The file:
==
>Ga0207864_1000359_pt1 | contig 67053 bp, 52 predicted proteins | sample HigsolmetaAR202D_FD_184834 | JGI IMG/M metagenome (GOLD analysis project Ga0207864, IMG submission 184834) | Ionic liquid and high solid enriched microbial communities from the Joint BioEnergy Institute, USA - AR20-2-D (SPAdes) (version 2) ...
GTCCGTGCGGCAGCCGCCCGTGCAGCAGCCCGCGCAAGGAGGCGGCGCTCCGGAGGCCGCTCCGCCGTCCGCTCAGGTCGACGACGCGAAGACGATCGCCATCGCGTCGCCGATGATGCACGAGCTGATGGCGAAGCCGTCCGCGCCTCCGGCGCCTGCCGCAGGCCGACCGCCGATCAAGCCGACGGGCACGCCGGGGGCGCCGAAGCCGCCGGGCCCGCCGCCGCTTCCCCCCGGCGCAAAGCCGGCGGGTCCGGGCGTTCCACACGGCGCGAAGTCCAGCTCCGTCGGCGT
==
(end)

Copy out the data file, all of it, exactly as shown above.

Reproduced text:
>Ga0207864_1000359_pt1 | contig 67053 bp, 52 predicted proteins | sample HigsolmetaAR202D_FD_184834 | JGI IMG/M metagenome (GOLD analysis project Ga0207864, IMG submission 184834) | Ionic liquid and high solid enriched microbial communities from the Joint BioEnergy Institute, USA - AR20-2-D (SPAdes) (version 2) ...
GTCCGTGCGGCAGCCGCCCGTGCAGCAGCCCGCGCAAGGAGGCGGCGCTCCGGAGGCCGCTCCGCCGTCCGCTCAGGTCGACGACGCGAAGACGATCGCCATCGCGTCGCCGATGATGCACGAGCTGATGGCGAAGCCGTCCGCGCCTCCGGCGCCTGCCGCAGGCCGACCGCCGATCAAGCCGACGGGCACGCCGGGGGCGCCGAAGCCGCCGGGCCCGCCGCCGCTTCCCCCCGGCGCAAAGCCGGCGGGTCCGGGCGTTCCACACGGCGCGAAGTCCAGCTCCGTCGGCGT